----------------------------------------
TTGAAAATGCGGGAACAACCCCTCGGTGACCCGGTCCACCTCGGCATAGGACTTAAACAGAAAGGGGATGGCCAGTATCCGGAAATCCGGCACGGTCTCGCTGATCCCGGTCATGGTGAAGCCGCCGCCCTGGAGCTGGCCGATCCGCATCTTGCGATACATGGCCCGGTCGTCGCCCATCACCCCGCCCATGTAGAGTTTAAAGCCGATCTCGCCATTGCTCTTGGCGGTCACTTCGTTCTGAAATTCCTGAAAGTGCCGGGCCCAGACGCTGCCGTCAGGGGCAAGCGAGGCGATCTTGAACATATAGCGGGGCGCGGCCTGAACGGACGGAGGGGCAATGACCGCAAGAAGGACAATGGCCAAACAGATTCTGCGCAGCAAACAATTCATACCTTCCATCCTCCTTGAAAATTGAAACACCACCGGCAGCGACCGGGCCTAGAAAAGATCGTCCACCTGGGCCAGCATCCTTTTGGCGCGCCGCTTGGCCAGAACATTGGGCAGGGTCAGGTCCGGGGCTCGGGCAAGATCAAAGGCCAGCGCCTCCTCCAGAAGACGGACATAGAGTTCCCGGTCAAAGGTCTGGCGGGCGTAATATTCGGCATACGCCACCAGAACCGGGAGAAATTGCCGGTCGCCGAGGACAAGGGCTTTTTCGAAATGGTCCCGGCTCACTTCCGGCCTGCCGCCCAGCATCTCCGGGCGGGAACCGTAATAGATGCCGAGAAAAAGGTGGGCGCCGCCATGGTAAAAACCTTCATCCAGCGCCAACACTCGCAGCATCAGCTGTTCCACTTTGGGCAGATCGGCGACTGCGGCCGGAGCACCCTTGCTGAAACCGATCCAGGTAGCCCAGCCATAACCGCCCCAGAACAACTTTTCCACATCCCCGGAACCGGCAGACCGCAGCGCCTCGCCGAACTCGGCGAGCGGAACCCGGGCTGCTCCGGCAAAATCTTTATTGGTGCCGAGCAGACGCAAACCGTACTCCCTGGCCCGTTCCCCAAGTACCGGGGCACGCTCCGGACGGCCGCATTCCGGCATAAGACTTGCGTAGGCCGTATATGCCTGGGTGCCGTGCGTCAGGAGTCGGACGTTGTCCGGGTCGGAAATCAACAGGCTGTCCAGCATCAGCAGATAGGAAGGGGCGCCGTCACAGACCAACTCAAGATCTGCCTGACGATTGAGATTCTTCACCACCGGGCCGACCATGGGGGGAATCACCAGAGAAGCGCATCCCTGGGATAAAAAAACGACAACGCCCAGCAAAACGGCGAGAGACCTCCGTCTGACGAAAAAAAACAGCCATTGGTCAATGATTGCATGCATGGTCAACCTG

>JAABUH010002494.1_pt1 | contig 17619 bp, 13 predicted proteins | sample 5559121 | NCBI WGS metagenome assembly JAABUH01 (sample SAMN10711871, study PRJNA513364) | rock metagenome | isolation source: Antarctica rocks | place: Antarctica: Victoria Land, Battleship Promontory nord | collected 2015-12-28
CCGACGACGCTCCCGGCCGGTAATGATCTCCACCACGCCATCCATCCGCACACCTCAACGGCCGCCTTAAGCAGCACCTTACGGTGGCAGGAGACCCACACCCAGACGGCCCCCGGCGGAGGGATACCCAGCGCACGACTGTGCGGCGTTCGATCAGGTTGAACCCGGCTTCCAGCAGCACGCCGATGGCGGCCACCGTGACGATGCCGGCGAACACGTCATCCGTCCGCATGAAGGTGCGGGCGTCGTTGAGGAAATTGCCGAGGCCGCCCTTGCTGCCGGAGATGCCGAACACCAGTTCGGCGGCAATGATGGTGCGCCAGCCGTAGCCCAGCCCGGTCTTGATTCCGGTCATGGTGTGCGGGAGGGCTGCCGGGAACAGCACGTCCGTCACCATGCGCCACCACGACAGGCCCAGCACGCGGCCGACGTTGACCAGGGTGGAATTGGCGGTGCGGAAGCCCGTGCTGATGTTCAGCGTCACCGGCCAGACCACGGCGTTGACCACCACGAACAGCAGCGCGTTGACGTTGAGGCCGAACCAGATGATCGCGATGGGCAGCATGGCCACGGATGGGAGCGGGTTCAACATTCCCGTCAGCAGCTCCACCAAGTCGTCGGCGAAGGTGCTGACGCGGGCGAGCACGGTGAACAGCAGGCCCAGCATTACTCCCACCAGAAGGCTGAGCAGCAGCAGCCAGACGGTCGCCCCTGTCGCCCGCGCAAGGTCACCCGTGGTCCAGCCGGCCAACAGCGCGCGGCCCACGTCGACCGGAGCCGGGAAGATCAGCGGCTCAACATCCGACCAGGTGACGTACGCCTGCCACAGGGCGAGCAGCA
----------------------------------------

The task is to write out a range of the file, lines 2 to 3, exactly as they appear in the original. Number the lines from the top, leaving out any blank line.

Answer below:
>JAABUH010002494.1_pt1 | contig 17619 bp, 13 predicted proteins | sample 5559121 | NCBI WGS metagenome assembly JAABUH01 (sample SAMN10711871, study PRJNA513364) | rock metagenome | isolation source: Antarctica rocks | place: Antarctica: Victoria Land, Battleship Promontory nord | collected 2015-12-28
CCGACGACGCTCCCGGCCGGTAATGATCTCCACCACGCCATCCATCCGCACACCTCAACGGCCGCCTTAAGCAGCACCTTACGGTGGCAGGAGACCCACACCCAGACGGCCCCCGGCGGAGGGATACCCAGCGCACGACTGTGCGGCGTTCGATCAGGTTGAACCCGGCTTCCAGCAGCACGCCGATGGCGGCCACCGTGACGATGCCGGCGAACACGTCATCCGTCCGCATGAAGGTGCGGGCGTCGTTGAGGAAATTGCCGAGGCCGCCCTTGCTGCCGGAGATGCCGAACACCAGTTCGGCGGCAATGATGGTGCGCCAGCCGTAGCCCAGCCCGGTCTTGATTCCGGTCATGGTGTGCGGGAGGGCTGCCGGGAACAGCACGTCCGTCACCATGCGCCACCACGACAGGCCCAGCACGCGGCCGACGTTGACCAGGGTGGAATTGGCGGTGCGGAAGCCCGTGCTGATGTTCAGCGTCACCGGCCAGACCACGGCGTTGACCACCACGAACAGCAGCGCGTTGACGTTGAGGCCGAACCAGATGATCGCGATGGGCAGCATGGCCACGGATGGGAGCGGGTTCAACATTCCCGTCAGCAGCTCCACCAAGTCGTCGGCGAAGGTGCTGACGCGGGCGAGCACGGTGAACAGCAGGCCCAGCATTACTCCCACCAGAAGGCTGAGCAGCAGCAGCCAGACGGTCGCCCCTGTCGCCCGCGCAAGGTCACCCGTGGTCCAGCCGGCCAACAGCGCGCGGCCCACGTCGACCGGAGCCGGGAAGATCAGCGGCTCAACATCCGACCAGGTGACGTACGCCTGCCACAGGGCGAGCAGCA